• Davis, Colin 1996, “Chapter 2: Same and Other: Totality and Infinity”, Levinas: An Introduction, University of Notre Dame Press, Indiana, pp. 34-62. 

Lecture Two: ‘I am you, when I am I’

With the conception of subjectivity presented in Totality and Infinity in mind, we will perform a close analysis of Levinas’s descriptions of the nature of the subject in chapter 4 of Otherwise Than Being or Beyond Essence. In this chapter entitled Substitution, we are presented with a somewhat different depiction of the concept described in the earlier text. Reading through this chapter we will see how this later description of subjectivity is a continuation of Levinas’s phenomenology of the subject described in Totality and Infinity. The difference in style between the two texts means that the connection between them is often oversimplified, when in fact reading them together gives us the full picture of Levinas’s conception of subjectivity. 

Essential Reading:

  • Levinas, Emmanuel 1998, “Chapter IV: Substitution, 3. The Self”, Otherwise Than Being or Beyond Essence, trans. A Lingis, Duquesne University Press, Pittsburgh, pp. 109-113.
  • Levinas, Emmanuel 1998, “Chapter IV: Substitution, 4. Substitution”, Otherwise Than Being or Beyond Essence, trans. A Lingis, Duquesne University Press, Pittsburgh, pp. 113-118.
  • Levinas, Emmanuel 1998, “Chapter IV: Substitution, 6. “Finite Freedom””, Otherwise Than Being or Beyond Essence, trans. A Lingis, Duquesne University Press, Pittsburgh, pp. 121-129.

Recommended Reading:

  • Levinas, Emmanuel 1998, “Chapter III: Sensibility and Proximity, 3. Sensibility and Psyche”, Otherwise Than Being or Beyond Essence, trans. A Lingis, Duquesne University Press, Pittsburgh, pp. 68-72.
  • Levinas, Emmanuel 1998, “Chapter III: Sensibility and Proximity, 4. Enjoyment”, Otherwise Than Being or Beyond Essence, trans. A Lingis, Duquesne University Press, Pittsburgh, pp. 72-74.
  • Levinas, Emmanuel 1998, “Chapter III: Sensibility and Proximity, 5. Vulnerability and Contact”, Otherwise Than Being or Beyond Essence, trans. A Lingis, Duquesne University Press, Pittsburgh, pp. 75-81.
  • Davis, Colin 1996, “Chapter 3: Ethical Language: Otherwise Than Being or Beyond Essence”, Levinas: An Introduction, University of Notre Dame Press, Indiana, pp. 63-92.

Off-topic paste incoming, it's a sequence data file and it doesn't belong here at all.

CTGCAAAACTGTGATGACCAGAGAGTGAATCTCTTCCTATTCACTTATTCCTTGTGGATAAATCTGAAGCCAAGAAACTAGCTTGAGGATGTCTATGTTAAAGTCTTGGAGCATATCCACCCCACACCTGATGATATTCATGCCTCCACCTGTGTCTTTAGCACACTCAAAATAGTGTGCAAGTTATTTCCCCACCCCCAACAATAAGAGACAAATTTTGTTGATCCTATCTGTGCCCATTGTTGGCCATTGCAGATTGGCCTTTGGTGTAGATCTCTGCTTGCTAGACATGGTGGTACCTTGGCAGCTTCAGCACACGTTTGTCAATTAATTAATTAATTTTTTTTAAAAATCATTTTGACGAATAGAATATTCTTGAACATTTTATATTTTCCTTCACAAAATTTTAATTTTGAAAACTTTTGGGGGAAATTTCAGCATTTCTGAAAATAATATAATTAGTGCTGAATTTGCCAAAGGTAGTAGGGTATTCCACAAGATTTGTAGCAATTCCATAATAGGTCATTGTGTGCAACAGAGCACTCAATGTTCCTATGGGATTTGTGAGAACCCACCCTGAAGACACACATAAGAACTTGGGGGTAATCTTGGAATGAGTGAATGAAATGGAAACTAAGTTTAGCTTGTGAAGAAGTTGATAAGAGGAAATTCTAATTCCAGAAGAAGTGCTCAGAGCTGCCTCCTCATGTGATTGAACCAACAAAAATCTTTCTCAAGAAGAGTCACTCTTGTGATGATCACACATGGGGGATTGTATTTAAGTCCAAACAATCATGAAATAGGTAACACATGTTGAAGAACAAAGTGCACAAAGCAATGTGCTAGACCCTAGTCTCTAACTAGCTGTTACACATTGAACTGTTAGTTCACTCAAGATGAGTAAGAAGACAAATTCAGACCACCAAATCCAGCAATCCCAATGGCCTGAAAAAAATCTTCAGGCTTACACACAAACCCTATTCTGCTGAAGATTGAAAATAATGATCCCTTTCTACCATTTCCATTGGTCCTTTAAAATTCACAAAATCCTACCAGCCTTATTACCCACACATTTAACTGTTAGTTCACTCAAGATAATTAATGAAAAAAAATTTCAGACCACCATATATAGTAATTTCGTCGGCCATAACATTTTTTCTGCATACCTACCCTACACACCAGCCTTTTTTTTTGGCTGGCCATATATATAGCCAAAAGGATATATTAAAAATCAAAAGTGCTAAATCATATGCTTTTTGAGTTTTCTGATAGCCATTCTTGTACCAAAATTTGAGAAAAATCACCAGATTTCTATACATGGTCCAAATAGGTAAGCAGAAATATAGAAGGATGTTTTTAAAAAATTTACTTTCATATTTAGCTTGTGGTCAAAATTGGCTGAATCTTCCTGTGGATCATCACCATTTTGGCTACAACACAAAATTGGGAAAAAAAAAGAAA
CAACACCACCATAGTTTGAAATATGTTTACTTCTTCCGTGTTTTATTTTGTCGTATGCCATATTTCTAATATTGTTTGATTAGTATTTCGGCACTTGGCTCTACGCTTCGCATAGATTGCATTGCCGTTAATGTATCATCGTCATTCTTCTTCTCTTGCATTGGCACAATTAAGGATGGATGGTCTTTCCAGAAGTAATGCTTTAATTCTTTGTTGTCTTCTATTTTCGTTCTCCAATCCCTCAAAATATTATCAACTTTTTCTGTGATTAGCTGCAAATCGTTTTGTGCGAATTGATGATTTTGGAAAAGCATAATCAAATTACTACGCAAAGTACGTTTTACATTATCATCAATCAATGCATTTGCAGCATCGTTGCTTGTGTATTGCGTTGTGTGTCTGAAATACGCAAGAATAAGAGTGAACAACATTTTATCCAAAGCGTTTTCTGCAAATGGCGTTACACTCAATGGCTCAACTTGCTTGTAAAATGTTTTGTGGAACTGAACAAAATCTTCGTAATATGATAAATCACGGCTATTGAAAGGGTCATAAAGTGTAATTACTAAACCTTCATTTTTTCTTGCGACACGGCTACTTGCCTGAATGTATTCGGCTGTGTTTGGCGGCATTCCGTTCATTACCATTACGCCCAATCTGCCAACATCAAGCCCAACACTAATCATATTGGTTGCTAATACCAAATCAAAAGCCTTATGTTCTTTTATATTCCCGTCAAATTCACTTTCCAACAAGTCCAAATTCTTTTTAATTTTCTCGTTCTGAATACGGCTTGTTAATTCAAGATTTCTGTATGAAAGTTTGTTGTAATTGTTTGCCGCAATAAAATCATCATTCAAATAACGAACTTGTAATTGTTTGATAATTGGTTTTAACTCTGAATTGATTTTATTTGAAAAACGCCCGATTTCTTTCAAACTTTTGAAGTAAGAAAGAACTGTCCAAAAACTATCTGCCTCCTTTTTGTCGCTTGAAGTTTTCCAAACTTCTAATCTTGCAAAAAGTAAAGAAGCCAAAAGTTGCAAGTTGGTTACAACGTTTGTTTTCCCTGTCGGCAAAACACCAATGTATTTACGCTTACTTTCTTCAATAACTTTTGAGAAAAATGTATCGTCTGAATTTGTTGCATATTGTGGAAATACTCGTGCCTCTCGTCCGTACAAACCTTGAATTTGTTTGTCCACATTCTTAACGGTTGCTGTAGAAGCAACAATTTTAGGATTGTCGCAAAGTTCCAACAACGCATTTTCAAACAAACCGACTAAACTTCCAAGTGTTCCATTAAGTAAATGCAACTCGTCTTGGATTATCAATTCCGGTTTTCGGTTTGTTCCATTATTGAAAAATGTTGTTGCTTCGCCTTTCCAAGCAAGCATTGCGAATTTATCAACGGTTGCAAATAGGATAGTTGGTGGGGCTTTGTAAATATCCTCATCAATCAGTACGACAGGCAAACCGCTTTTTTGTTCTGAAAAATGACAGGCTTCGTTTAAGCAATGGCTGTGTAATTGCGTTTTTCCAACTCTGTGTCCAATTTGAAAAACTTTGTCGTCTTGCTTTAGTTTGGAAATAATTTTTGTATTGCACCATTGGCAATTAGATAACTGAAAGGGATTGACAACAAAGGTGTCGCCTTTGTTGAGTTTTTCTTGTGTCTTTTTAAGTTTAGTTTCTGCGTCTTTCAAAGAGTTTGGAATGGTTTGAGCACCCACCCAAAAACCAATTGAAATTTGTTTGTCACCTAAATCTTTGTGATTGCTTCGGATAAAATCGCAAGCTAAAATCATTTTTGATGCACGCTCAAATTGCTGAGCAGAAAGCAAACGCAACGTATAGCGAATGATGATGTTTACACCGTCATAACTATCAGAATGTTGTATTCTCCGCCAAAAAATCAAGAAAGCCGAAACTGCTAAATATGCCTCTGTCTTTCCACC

• Edelglass, W 2006, “Levinas on Suffering and Compassion”, Sophia, vol. 45, no. 2, pp. 43-59.
  • Bernasconi, Robert 2002, “What is the Question to Which Substitution is the Answer?”, in S Critchley and R Bernasconi (eds.), The Cambridge Companion to Levinas, Cambridge: Cambridge University Press, pp. 234-251.

Lecture Three: “You Shall Not Commit Murder” or the Ethics of the Face  

In this third lecture, we will examine what Levinas’s conception of subjectivity means for ethics. With his account of the other-constituted subject firmly established, we can proceed with how this conception provokes a novel approach to the problem of moral obligation. To understand what makes Levinas’s approach novel, we’ll briefly consider how the problem has been framed in the history of modern moral philosophy, and the how the connections between subjectivity and moral obligation have been traditionally understood. Against this background, we’ll closely analyse section III of Totality and Infinity to determine the nature of Levinas’s much discussed but often misunderstood ‘face-to-face’ or ethical relation, and how it operates. We will read beyond Levinas’s beautiful, yet often hyperbolic and confusing language, to clarify key phrases like the ‘alterity of the other’, ‘the face’ and ‘the epiphany’ or command of the face – “you shall not commit murder. The main aim is to disentangle Levinas’s evocative philosophical lexicon, rather than simply repeating it, to provide a clear picture of Levinas’s phenomenology of ethics.

Essential Reading:

  • Levinas, Emmanuel 1969, “Section III: B. Ethics and the Face”, Totality and Infinity: An Essay on Exteriority, trans. A Lingis, Duquesne University Press, Pittsburgh, pp. 194-209.
  • Levinas, Emmanuel 1969, “Section I: A. Metaphysics and Transcendence”, Totality and Infinity: An Essay on Exteriority, trans. A Lingis, Duquesne University Press, Pittsburgh, pp. 33-52.

Recommended Reading:

  • Levinas, Emmanuel 1969, “Section III: A. Sensibility and The Face”, Totality and Infinity: An Essay on Exteriority, trans. A Lingis, Duquesne University Press, Pittsburgh, pp. 187-193.
  • Shaw, Joshua James 2008, Emmanuel Levinas on the Priority of Ethics, Cambria Press, New York, pp. 37-52.
  • Morgan, Michael L 2011, The Cambridge Introduction to Emmanuel Levinas, Cambridge University Press, Cambridge, pp. 41-58.

Lecture Four: The Ethical Content of the Face… and the Trace